Human Genome Project History

Human Genome Project (HGP) History (a personal account)

In 1975, I typed in all known nucleic acid sequences (most of which were tRNAs) and then folded them into structures based on the first tRNA 3D structure that we were refining. It was such an amazing experience that I started hoping that every person could afford to see their own DNA sequence. I was further stimulated by RNA sequencing by Jack Nichols at Duke, I began dreaming of (affordable) genome sequencing when Wally Gilbert gave a seminar at in our department in 1976 on a new DNA sequencing idea (published in 1977). I joined Wally's lab in 1977, writing automated sequence reading software in 1978, and then in 1980, got serious about mammalian genome-scale issues in research leading up to our 1984 "Genomic sequencing" paper.

The HGP "began" at three meetings in 1984-5: Alta UT, Santa Cruz CA, and Santa Fe, NM. I was the only person present at all three meetings.

The Alta Summit, December 1984 (Genomics, Oct 1989, by Robert Cook-Deegan)

Delehanty J, White RL, Mendelsohn ML. Mutat Res 1986 May;167(3):215-32. Approaches to determining mutation rates in human DNA.

In 1986 DOE launched its "Human Genome Initiative". The "OHER Research in Progress: FY 1988" lists three sequencing technology "offsite contractors": Richardson (Harvard), Church (Harvard), and Gesteland/White (U. Utah). The NIH and other agencies became involved about a year later. I helped establish three of the first NIH HGP centers in 1990: Whitehead, GTC & Stanford Sequencing Centers). These teams contributed to the first human genome sequence. The GTC team produced the the first genome sequence sold commercially (1994) and (as part of Agencourt) at the time the largest commercial DNA sequencing group and the only commercial NIH genome sequencing Center in the HGP.

From the very beginning of the HGP, I was lobbying for improved sequencing technology and against excessive costs of focusing on mapping, on racing with companies, and on cataloging common SNPs.

The internet has played a huge role in the HGP. For example, see: "assemblies of greater than 1 Kb would be released automatically on a daily basis." , NCBI , Distributed Annotation System (DAS), and our experience.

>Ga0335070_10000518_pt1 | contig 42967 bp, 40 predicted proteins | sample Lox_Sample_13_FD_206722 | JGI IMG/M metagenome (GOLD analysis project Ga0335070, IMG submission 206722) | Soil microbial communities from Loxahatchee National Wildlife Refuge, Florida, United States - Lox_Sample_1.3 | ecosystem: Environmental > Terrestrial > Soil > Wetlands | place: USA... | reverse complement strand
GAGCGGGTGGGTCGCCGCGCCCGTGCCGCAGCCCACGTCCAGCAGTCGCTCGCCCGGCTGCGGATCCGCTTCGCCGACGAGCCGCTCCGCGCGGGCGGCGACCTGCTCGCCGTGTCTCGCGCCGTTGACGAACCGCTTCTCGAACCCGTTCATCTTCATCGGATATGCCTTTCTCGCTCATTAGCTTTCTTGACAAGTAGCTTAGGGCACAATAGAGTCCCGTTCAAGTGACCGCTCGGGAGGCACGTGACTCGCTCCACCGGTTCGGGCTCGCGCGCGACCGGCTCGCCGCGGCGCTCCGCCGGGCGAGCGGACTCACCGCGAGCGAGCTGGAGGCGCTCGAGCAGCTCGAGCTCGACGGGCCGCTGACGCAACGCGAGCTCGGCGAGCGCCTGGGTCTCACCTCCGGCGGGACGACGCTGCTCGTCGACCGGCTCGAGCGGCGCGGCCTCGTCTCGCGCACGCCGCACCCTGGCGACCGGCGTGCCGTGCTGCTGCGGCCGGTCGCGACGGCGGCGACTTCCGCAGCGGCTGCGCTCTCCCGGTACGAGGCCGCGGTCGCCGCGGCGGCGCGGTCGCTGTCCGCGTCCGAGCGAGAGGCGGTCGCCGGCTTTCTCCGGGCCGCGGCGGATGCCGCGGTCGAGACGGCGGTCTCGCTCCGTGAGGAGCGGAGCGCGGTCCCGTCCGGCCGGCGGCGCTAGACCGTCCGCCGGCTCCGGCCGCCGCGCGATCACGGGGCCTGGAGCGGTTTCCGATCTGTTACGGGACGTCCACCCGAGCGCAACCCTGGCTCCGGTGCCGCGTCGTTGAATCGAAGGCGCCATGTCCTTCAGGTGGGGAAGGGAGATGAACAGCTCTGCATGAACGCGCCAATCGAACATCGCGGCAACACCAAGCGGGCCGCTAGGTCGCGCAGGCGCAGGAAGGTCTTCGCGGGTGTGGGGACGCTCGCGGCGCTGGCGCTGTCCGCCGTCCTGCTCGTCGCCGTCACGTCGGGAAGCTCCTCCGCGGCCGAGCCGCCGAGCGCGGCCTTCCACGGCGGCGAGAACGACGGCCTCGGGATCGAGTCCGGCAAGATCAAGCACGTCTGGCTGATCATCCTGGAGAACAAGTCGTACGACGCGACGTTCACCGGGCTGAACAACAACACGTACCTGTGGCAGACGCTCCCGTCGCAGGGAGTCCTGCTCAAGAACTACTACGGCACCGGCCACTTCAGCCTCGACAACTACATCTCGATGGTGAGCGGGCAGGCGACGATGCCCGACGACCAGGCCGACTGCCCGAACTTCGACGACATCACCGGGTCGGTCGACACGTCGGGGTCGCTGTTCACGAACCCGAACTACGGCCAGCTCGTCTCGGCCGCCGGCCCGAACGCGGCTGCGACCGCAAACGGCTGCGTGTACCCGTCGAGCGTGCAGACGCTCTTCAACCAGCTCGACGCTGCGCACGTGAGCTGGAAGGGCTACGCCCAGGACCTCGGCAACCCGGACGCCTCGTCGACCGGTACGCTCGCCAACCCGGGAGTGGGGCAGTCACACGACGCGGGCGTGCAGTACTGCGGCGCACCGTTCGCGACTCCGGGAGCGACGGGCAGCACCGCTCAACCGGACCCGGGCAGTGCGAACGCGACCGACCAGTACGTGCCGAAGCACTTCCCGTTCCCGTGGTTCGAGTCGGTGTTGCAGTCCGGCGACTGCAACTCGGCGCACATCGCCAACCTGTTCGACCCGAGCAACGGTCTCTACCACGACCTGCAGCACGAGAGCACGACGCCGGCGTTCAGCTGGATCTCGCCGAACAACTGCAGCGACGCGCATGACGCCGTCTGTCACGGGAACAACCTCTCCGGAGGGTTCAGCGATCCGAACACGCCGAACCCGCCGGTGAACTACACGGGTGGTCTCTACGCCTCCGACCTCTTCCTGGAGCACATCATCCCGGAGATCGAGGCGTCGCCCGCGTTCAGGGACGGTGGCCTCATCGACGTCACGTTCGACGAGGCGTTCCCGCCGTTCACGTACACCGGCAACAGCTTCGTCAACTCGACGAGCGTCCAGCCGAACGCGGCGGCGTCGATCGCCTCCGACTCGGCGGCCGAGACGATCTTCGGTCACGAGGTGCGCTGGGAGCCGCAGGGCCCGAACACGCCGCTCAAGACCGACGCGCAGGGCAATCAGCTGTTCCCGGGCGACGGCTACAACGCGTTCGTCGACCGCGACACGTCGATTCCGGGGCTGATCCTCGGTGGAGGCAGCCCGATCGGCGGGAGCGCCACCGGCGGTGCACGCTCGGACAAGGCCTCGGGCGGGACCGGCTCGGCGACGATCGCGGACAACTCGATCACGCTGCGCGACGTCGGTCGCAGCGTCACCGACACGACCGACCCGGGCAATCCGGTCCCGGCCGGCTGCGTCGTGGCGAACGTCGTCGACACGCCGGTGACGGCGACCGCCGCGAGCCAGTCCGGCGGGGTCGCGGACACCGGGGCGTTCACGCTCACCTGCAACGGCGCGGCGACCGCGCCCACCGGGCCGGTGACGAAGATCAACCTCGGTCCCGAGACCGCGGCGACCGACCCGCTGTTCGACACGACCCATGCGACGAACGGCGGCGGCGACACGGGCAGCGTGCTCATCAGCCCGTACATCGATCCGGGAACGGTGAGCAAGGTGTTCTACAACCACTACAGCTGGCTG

The present & future

Is the human genome finished? See Sanger Inst FAQ & NHGRI-FAQ. The (Oct 2004) version had 341 gaps including 1% of the "gene-containing portion" of the genome and 7% of the genome so far described as "the rest". It is an imaginary "haploid" mixture of alleles, rather than a true diploid and furthermore the phenotype of the individual(s), e.g. RPCI11 is unknown. This lack of phenotype is also true of the HapMap and 1000 genomes project. The 2018 (haploid) version. (established 2005) addresses these issues and is an emerging international standard for DNA and cells.

Our group has also pursued "genomic sequence comparisons" (the title of my 1987-2003 DOE grant) and "functional genomics - systems biology" approaches to determine the meaning encoded in the many (complete and incomplete) genome sequences that we now have, and to engineer useful new "omics" -based technologies.

We have also been championing a Personal Genomes Project (PGP) and the technologies to make it affordable ($1K per genome). Our "genomic sequencing" in 1984 lead to "multiplexing" in 1988 then "Polony Sequencing" in 2003, and the uniquely open-architecture Polonator in 2008. Now is a good time to find ways to help volunteers who wish to make their genomes and phenomes publicly accessible, as well as individuals requesting strong privacy.

For additional background see Scientific American book "Understanding the Genome" and article "Genomes for all".

The 1984 Alta meeting: "DNA methods for Mutation Detection" 16 participants: Ray White (U. Utah), Mort Mendelsohn (DOE-LLNL), John Delehanty (Burrough Wellcome), John Mulvihill, James V Neel (U. Michigan), David A. Smith (DOE), Elbert Branscomb (DOE-LLNL), Tom Caskey (Baylor), David Botstein (MIT), Sherman Weissman (Yale), Lee Hood (Caltech), Maynard Olson (Wash U), Ed Southern (U. Edinburg), George Church (Harvard/Biogen), Charles Cantor (Columbia), Leonard Lerman (Genetics Inst.), Rick Myers (Harvard).

1984 Alta Meeting

1985 Santa Cruz Meeting